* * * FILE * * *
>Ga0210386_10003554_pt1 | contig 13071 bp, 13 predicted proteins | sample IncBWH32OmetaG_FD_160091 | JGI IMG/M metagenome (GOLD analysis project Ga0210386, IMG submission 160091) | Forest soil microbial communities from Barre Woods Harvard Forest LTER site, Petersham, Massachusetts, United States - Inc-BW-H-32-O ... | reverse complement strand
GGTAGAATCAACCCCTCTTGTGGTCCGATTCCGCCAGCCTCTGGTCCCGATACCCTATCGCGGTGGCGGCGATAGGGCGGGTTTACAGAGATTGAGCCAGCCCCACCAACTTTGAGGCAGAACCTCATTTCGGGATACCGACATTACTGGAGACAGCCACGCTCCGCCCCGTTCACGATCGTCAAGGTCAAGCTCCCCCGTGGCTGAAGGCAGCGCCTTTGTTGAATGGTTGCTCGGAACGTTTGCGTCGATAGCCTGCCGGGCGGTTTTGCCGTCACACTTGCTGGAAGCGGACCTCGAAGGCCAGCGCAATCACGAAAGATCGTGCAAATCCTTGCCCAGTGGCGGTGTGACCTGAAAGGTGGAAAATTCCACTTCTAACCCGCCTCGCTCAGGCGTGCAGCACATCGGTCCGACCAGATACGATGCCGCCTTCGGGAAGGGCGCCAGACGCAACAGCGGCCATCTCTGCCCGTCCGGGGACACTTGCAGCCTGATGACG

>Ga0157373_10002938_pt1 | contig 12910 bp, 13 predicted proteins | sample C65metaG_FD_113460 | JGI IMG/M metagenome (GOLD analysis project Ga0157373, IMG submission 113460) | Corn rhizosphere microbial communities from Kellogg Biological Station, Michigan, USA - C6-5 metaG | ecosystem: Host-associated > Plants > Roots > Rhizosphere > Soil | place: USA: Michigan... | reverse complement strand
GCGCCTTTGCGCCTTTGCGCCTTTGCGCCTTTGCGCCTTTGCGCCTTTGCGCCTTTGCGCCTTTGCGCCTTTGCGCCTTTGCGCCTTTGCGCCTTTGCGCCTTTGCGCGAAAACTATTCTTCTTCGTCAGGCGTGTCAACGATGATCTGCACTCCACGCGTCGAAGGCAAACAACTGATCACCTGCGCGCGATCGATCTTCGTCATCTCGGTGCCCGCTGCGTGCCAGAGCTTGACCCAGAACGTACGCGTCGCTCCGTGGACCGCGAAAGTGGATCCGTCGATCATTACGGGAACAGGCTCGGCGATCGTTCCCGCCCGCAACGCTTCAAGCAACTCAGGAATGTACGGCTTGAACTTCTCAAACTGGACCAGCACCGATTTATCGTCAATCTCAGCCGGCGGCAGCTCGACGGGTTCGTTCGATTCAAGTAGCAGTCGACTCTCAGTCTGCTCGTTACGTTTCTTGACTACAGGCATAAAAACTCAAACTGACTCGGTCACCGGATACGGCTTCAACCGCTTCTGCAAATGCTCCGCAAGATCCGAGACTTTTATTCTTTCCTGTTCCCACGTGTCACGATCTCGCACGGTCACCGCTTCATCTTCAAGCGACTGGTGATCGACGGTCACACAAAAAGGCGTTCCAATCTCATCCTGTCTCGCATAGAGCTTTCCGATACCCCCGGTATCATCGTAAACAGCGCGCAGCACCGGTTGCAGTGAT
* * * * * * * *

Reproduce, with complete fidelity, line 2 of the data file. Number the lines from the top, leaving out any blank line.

GGTAGAATCAACCCCTCTTGTGGTCCGATTCCGCCAGCCTCTGGTCCCGATACCCTATCGCGGTGGCGGCGATAGGGCGGGTTTACAGAGATTGAGCCAGCCCCACCAACTTTGAGGCAGAACCTCATTTCGGGATACCGACATTACTGGAGACAGCCACGCTCCGCCCCGTTCACGATCGTCAAGGTCAAGCTCCCCCGTGGCTGAAGGCAGCGCCTTTGTTGAATGGTTGCTCGGAACGTTTGCGTCGATAGCCTGCCGGGCGGTTTTGCCGTCACACTTGCTGGAAGCGGACCTCGAAGGCCAGCGCAATCACGAAAGATCGTGCAAATCCTTGCCCAGTGGCGGTGTGACCTGAAAGGTGGAAAATTCCACTTCTAACCCGCCTCGCTCAGGCGTGCAGCACATCGGTCCGACCAGATACGATGCCGCCTTCGGGAAGGGCGCCAGACGCAACAGCGGCCATCTCTGCCCGTCCGGGGACACTTGCAGCCTGATGACG